How to Diversify Your Income as a Freelance Writer (3 Methods)
Once you have a safety net in savings, my advice is to look for ways to diversify your income as a freelance writer. Here are three approaches you can take, ranging from least to most out-of-the-box.
1. Always Be on the Lookout for More Clients
When you’re financially stable as a freelance writer, you tend to relax. That means you stop looking for more work, settle into a routine, and collect a paycheck every month or so.
My advice is – never get too comfortable if you only have a couple of gigs to your name. Even if your schedule is full, that doesn’t mean you shouldn’t keep looking for more work.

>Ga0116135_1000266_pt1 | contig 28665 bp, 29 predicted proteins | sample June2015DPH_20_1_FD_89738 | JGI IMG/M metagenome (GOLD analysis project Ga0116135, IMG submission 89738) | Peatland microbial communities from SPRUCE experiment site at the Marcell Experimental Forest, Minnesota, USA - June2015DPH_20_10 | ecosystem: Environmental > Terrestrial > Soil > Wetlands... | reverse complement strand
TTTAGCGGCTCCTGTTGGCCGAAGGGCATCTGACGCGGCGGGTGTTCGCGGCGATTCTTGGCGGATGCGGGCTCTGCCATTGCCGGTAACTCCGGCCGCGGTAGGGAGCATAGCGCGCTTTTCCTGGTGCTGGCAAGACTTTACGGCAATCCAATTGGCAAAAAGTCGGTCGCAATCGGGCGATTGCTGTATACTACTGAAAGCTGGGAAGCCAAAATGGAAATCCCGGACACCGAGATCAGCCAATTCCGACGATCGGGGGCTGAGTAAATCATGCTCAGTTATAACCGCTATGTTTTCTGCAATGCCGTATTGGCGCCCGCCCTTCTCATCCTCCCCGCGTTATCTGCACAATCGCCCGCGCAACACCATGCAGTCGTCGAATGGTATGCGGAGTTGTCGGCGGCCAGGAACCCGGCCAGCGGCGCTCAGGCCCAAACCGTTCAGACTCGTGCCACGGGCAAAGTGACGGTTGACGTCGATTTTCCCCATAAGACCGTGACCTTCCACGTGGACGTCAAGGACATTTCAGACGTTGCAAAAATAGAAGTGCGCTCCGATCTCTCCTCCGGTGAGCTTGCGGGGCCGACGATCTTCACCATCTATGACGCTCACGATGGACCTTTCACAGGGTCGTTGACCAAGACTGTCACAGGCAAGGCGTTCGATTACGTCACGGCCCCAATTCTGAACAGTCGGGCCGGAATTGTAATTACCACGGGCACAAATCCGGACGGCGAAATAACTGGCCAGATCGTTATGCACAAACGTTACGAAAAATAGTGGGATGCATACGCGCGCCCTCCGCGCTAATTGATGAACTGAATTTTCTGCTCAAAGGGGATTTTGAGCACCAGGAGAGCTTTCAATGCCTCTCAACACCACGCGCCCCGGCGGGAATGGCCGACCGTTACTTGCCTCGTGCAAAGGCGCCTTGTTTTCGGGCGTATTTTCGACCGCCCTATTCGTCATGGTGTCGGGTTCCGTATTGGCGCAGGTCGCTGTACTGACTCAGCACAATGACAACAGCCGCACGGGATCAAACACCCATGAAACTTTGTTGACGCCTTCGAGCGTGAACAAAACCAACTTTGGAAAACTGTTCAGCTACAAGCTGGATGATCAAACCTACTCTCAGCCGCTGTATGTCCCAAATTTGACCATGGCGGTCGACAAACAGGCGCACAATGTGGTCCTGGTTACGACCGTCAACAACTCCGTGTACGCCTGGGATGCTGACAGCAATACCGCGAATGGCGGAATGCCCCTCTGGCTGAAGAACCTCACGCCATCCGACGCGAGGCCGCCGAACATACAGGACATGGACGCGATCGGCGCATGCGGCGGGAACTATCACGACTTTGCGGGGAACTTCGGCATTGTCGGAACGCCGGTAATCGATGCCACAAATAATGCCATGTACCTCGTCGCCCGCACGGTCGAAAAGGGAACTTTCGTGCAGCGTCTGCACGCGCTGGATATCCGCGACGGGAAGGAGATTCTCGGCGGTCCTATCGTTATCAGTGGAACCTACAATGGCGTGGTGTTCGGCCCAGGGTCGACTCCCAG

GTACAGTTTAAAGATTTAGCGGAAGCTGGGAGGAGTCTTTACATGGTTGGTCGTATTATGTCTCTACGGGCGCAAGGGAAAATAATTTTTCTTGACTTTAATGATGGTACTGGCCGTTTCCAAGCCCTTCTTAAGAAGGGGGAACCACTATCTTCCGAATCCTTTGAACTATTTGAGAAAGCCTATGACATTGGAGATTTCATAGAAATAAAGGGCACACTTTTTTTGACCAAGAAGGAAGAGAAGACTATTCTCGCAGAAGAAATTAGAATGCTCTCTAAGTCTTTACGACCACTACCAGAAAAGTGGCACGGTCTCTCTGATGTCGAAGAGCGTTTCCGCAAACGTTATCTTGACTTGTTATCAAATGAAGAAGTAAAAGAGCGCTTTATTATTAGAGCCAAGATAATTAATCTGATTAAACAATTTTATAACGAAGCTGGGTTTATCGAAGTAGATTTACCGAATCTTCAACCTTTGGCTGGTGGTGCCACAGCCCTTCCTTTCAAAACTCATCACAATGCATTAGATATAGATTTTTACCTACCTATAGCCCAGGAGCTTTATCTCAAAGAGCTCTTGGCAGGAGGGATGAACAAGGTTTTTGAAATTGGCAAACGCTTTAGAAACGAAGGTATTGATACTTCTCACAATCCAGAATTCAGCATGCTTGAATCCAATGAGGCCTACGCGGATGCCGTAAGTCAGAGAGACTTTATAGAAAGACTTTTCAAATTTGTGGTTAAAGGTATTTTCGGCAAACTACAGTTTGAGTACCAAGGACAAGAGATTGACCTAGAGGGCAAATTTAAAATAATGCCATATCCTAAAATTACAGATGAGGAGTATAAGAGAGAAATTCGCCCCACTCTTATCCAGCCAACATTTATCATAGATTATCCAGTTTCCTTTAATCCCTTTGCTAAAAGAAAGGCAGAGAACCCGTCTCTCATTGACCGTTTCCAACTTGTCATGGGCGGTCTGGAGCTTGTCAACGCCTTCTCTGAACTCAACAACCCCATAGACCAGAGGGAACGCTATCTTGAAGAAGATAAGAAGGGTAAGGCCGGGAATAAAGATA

Finding new gigs can take a while, even if you’re a well-established freelancer. For every job you enjoy, there are a lot of offers that range from boring to sketchy.
Being financially stable, however, means you can be picky. That means it’s no big deal if it takes you weeks to line up a new project. You’re still working in the meantime and this way, you’ll have more projects to look forward to when that’s done.
As for where to look for new freelance writing jobs, you can usually find the best offers on dedicated boards. Content mills and freelance platforms might have more offers, but they tend to pay peanuts compared to serious clients.
2. Look Into Affiliate Blogging
You’re already making a living as a writer, so it’s only logical to consider developing more personal projects. The way affiliate blogging works, you don’t have to answer to any client. You set up a blog, publish as much or as little content as you want, sign up for an affiliate program, and start earning money.